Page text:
US and China IP theft battle could hit Silicon Valley

Worrying times for Silicon Valley as US and China square off over IP theft

On Monday, US President Donald Trump finally came good on one of his many pre-election promises. His executive memorandum will most probably lead to a year-long investigation into allegations of widespread Chinese theft of US intellectual property. While many Silicon Valley firms will be glad to see the White House finally take a determined line against the elephant in the room of Sino-US relations, just as many will be nervous of the potential outcome.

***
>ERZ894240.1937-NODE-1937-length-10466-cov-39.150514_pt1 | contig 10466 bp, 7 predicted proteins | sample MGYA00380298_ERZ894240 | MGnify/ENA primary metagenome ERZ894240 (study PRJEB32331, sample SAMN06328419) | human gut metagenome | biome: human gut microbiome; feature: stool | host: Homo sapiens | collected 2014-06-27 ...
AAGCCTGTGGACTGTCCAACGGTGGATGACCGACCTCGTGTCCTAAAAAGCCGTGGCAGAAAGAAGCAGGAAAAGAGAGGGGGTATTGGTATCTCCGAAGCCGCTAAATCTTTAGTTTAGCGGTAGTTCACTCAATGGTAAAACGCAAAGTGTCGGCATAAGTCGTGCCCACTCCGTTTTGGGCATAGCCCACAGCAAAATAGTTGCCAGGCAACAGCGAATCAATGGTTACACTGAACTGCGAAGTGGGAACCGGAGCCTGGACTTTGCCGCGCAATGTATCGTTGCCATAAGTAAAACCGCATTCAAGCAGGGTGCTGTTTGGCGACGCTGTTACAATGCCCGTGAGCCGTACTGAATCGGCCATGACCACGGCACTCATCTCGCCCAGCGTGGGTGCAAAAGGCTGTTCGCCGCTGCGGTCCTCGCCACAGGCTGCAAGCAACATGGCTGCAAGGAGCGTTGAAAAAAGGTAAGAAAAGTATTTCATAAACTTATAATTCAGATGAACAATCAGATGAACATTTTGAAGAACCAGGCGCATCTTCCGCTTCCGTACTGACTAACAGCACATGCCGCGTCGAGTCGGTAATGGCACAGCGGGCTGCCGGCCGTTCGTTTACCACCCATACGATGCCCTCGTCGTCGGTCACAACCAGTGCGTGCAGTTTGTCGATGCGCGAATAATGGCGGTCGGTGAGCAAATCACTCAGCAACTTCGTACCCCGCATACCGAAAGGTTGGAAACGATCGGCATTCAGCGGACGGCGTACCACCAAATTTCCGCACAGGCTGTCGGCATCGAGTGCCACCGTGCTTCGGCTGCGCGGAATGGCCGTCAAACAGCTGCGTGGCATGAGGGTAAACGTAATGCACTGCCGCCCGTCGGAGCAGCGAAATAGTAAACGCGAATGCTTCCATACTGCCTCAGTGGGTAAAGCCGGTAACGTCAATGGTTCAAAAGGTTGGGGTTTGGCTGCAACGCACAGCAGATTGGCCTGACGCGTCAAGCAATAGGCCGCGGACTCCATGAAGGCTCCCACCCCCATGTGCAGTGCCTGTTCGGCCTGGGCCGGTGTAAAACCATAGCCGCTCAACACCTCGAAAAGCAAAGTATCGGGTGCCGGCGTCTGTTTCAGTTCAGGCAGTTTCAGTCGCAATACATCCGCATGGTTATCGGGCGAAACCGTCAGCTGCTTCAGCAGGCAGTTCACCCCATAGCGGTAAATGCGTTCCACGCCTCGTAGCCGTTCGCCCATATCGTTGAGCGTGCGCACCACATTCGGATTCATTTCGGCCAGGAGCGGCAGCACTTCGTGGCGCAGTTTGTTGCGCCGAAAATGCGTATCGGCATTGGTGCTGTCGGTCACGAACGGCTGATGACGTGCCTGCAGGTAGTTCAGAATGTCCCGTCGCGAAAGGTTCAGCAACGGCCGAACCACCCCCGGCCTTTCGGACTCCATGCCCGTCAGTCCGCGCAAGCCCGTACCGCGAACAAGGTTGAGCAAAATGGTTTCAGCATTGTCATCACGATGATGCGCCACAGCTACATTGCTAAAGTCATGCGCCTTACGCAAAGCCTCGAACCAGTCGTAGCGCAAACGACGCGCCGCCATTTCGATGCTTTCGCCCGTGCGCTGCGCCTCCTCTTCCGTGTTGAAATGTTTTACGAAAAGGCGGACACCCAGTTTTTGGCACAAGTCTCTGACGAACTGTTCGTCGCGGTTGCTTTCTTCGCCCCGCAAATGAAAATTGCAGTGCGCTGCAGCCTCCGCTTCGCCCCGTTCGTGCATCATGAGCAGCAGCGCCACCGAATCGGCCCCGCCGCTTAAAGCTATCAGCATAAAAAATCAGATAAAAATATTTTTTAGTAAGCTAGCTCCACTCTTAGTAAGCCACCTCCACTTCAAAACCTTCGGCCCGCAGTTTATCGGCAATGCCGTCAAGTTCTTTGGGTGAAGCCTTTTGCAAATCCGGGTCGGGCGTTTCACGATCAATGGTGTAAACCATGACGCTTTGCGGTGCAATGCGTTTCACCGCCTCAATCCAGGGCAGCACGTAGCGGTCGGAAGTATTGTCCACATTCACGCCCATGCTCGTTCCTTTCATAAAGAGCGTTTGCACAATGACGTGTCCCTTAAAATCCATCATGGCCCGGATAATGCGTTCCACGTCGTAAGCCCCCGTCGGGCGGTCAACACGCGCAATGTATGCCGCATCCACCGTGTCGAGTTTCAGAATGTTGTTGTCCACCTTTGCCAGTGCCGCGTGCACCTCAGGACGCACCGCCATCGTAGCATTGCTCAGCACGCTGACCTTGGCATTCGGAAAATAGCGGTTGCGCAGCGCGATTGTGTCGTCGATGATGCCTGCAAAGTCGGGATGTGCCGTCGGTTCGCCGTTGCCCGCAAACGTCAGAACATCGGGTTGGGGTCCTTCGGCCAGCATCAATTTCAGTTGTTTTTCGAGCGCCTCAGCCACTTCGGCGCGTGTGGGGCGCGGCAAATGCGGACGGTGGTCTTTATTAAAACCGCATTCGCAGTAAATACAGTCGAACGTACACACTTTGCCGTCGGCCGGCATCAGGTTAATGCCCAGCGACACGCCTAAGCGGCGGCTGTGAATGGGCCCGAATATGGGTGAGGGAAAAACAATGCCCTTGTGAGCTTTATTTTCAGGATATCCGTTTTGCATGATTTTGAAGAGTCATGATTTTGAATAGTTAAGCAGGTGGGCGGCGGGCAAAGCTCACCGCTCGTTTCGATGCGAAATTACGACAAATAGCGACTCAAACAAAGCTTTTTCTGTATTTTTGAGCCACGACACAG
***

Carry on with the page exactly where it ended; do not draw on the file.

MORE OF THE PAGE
Be in no doubt: a possible trade war would be catastrophic, both for US firms operating in China and their global customers.

 

A multi-billion-dollar problem

The investigation will be carried out under Section 301 of the Trade Act of 1974, a controversial move which would allow the President to impose unilateral trade tariffs and/or sanctions and could itself contravene WTO rules.

Sweeping new legislation in China will restrict firms’ room for manoeuvre. Read more: China’s Cybersecurity Law: Game over for foreign firms?

“The theft of intellectual property by foreign countries costs our nation millions of jobs and billions and billions of dollars each and every year,” Trump said during the signing. “For too long, this wealth has been drained from our country while Washington has done nothing... But Washington will turn a blind eye no longer.”

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